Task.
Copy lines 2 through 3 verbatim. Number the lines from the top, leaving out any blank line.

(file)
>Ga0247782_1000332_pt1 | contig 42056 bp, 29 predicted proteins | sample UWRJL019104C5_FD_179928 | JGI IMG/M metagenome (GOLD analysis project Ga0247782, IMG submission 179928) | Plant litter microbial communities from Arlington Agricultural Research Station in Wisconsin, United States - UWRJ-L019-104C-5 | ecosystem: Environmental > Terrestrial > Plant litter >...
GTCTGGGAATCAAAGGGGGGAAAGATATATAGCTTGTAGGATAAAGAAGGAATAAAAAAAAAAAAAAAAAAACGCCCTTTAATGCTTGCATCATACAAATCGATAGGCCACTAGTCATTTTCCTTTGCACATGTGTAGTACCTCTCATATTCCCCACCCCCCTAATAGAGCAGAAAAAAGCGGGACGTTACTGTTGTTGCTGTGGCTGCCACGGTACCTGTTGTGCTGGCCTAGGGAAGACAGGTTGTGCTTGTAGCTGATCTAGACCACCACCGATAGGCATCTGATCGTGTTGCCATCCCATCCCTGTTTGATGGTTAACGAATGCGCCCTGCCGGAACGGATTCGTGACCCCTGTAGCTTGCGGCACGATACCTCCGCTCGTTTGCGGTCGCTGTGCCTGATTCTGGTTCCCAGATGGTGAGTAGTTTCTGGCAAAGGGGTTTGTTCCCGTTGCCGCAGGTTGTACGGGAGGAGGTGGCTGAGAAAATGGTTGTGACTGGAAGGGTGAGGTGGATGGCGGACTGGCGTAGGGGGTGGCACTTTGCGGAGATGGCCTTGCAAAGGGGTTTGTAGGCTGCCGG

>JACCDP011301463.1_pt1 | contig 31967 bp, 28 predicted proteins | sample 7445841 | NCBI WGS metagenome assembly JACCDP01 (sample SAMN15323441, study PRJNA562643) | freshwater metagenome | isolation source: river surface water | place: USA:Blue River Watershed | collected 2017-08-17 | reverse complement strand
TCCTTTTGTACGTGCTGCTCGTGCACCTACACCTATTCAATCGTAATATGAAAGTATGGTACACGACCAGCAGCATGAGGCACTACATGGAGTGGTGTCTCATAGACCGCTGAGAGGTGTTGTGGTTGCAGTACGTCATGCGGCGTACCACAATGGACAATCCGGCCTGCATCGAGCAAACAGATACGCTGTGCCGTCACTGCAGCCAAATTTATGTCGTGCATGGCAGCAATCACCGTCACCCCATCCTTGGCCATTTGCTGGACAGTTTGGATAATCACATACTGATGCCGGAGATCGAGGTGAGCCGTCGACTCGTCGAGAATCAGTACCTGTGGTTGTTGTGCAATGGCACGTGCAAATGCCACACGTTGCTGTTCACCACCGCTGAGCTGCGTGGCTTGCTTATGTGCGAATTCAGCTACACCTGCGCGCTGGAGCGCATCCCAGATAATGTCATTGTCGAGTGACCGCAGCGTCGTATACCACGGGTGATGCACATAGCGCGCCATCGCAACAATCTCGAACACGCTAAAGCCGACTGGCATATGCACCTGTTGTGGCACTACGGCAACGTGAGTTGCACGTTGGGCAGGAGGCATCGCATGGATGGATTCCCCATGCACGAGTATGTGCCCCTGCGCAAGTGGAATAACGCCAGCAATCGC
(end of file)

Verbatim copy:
GTCTGGGAATCAAAGGGGGGAAAGATATATAGCTTGTAGGATAAAGAAGGAATAAAAAAAAAAAAAAAAAAACGCCCTTTAATGCTTGCATCATACAAATCGATAGGCCACTAGTCATTTTCCTTTGCACATGTGTAGTACCTCTCATATTCCCCACCCCCCTAATAGAGCAGAAAAAAGCGGGACGTTACTGTTGTTGCTGTGGCTGCCACGGTACCTGTTGTGCTGGCCTAGGGAAGACAGGTTGTGCTTGTAGCTGATCTAGACCACCACCGATAGGCATCTGATCGTGTTGCCATCCCATCCCTGTTTGATGGTTAACGAATGCGCCCTGCCGGAACGGATTCGTGACCCCTGTAGCTTGCGGCACGATACCTCCGCTCGTTTGCGGTCGCTGTGCCTGATTCTGGTTCCCAGATGGTGAGTAGTTTCTGGCAAAGGGGTTTGTTCCCGTTGCCGCAGGTTGTACGGGAGGAGGTGGCTGAGAAAATGGTTGTGACTGGAAGGGTGAGGTGGATGGCGGACTGGCGTAGGGGGTGGCACTTTGCGGAGATGGCCTTGCAAAGGGGTTTGTAGGCTGCCGG

>JACCDP011301463.1_pt1 | contig 31967 bp, 28 predicted proteins | sample 7445841 | NCBI WGS metagenome assembly JACCDP01 (sample SAMN15323441, study PRJNA562643) | freshwater metagenome | isolation source: river surface water | place: USA:Blue River Watershed | collected 2017-08-17 | reverse complement strand